DOE on hunt for funding

Los Alamos National Laboratory

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In the wake of the latest security breach at the Los Alamos National Laboratory,

the Energy Department is seeking hundreds of millions of dollars in its

fiscal 2001 budget to dramatically increase security at its major facilities.

DOE's chief information officer, John Gilligan, said the request was

part of the appropriations process and came up before the recent disclosure

about the loss of two computer drives containing nuclear secrets.

Among the facilities Gilligan said should be upgraded are Los Alamos

and Sandia national laboratories in New Mexico and the department's laboratory

in Rome, N.Y.

Gilligan said the exact amount of the request is classified but that

it is not part of the so-called "black budget" for security measures. He

said the money would be used for measures such as a secure Internet link

between DOE headquarters and field offices and secure video for teleconferencing.

At the House Commerce Committee's Oversight and Investigations Subcommittee

hearing June 13, committee members expressed dismay that not enough money

had been allocated in the wake of last year's spy scandal involving former

Los Alamos scientist Wen Ho Lee, who is awaiting trial on charges that he

improperly copied secret nuclear information from a secure computer at the


Among those joining the criticism was Rep. Heather Wilson (R-N.M.),

a former National Security Council staff member, who said the Clinton administration

sought only $7 million in the fiscal 2000 budget for security. Congress

eventually increased the amount to $65 million, but that is still not enough,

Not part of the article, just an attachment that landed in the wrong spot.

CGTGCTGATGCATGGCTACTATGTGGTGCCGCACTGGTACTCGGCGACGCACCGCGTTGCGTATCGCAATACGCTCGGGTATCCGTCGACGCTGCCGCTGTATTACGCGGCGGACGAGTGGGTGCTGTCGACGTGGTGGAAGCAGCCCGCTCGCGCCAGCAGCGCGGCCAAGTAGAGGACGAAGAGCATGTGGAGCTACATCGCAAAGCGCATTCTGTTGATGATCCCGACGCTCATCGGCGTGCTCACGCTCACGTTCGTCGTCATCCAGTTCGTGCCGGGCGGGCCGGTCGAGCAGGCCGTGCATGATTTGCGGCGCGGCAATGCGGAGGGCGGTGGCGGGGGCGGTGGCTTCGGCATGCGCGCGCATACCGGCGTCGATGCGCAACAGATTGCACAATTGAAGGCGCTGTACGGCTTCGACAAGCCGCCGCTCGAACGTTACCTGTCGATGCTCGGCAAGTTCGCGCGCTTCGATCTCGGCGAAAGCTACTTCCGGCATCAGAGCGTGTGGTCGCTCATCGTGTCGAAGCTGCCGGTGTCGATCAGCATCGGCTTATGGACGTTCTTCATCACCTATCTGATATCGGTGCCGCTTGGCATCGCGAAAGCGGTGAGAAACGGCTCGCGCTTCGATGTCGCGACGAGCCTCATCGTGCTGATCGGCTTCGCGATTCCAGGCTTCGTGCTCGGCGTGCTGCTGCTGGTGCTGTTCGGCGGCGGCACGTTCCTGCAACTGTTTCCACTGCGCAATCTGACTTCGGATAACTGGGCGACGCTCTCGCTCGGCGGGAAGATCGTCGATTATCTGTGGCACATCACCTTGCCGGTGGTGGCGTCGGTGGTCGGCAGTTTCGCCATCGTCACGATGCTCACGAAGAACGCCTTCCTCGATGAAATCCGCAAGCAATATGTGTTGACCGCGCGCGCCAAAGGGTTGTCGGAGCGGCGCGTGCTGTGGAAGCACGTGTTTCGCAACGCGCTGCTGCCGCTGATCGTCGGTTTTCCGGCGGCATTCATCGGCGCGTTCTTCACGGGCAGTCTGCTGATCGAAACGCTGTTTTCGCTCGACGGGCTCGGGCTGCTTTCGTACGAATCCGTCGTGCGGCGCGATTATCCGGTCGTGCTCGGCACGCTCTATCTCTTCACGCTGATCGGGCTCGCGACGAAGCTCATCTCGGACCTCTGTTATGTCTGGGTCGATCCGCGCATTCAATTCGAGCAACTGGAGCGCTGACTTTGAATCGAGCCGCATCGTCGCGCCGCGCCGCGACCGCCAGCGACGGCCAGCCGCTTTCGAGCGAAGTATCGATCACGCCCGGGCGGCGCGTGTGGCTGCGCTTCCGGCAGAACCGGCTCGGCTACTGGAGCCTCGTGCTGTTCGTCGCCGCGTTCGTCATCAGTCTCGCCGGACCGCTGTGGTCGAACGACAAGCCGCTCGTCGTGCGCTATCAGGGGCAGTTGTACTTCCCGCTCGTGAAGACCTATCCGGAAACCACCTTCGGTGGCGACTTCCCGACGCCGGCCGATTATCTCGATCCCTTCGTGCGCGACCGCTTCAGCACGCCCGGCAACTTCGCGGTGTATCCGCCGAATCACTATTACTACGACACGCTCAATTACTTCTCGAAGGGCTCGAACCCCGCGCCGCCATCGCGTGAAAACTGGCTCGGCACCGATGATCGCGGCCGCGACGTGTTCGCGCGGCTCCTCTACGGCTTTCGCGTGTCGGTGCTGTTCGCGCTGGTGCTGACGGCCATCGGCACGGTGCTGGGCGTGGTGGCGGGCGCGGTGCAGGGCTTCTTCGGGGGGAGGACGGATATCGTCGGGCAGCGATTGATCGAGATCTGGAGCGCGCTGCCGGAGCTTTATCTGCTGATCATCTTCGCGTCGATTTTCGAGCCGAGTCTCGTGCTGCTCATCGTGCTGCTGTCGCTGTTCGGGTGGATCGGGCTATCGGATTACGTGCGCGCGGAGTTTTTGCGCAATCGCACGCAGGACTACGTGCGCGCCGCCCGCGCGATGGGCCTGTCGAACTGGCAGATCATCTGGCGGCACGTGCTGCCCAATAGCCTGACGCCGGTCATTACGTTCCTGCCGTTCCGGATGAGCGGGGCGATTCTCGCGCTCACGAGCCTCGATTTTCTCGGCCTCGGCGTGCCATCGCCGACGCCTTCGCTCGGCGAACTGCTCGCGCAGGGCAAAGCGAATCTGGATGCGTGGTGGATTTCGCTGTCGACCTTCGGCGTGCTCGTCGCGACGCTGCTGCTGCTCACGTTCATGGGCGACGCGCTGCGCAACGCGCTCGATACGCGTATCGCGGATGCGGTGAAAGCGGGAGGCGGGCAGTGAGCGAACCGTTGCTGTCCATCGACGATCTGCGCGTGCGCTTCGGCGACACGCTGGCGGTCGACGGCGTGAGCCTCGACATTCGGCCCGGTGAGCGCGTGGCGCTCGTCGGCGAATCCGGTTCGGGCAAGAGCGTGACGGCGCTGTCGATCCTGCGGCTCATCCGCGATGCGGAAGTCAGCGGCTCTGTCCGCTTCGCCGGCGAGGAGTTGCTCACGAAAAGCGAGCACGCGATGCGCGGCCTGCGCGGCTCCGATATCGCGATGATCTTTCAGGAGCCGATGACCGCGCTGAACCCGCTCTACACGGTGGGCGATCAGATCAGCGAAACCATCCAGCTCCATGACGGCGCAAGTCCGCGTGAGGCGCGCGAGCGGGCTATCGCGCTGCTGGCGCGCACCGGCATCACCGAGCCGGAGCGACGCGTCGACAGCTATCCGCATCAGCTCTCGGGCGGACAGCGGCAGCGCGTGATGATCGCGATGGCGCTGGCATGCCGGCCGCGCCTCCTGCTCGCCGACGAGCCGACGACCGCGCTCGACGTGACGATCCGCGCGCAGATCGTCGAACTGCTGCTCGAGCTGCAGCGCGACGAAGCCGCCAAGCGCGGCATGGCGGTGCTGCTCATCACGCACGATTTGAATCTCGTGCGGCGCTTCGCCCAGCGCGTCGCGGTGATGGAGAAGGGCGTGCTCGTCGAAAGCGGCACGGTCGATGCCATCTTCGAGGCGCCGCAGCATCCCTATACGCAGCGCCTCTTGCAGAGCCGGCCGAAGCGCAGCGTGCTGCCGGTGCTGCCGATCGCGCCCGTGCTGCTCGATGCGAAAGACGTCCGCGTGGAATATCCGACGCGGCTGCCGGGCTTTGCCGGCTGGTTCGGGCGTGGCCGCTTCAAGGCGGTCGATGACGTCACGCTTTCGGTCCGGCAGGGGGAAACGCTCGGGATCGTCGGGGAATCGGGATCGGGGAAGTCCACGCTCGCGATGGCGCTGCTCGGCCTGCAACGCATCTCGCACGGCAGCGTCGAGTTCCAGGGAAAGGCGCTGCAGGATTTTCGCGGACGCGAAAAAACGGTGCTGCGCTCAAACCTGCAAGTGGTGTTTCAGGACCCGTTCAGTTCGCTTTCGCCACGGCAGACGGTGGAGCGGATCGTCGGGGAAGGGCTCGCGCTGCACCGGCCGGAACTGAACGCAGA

according to Wilson.

Eugene Habiger, DOE's top security adviser, acknowledged that more money

and better organization is needed to combat the problem.

"If we had received adequate funding, our performance would have been better,"

Habiger told the House panel.

Nevertheless, Gilligan said that while many security issues can be fixed

with a limited amount of money, "I still need additional funding to solve

some problems."

Among them, Gilligan said, each of the department's sites must have

a better firewall, and "that will take funding."

Lawmakers gave no indication that more money would be forthcoming this

year and continued to criticize DOE officials for poor procedures and inadequate

security measures at the entrance to the vault where the computer drives

were stored. More than two dozen people had access to the vault without

requiring an escort, and they did not have to sign in or sign classified

material out of the vault.

Despite five years of budget increases, the U.S. intelligence community

has told Congress it is starving for funds in the wake of increased terrorist

acts and threats worldwide.


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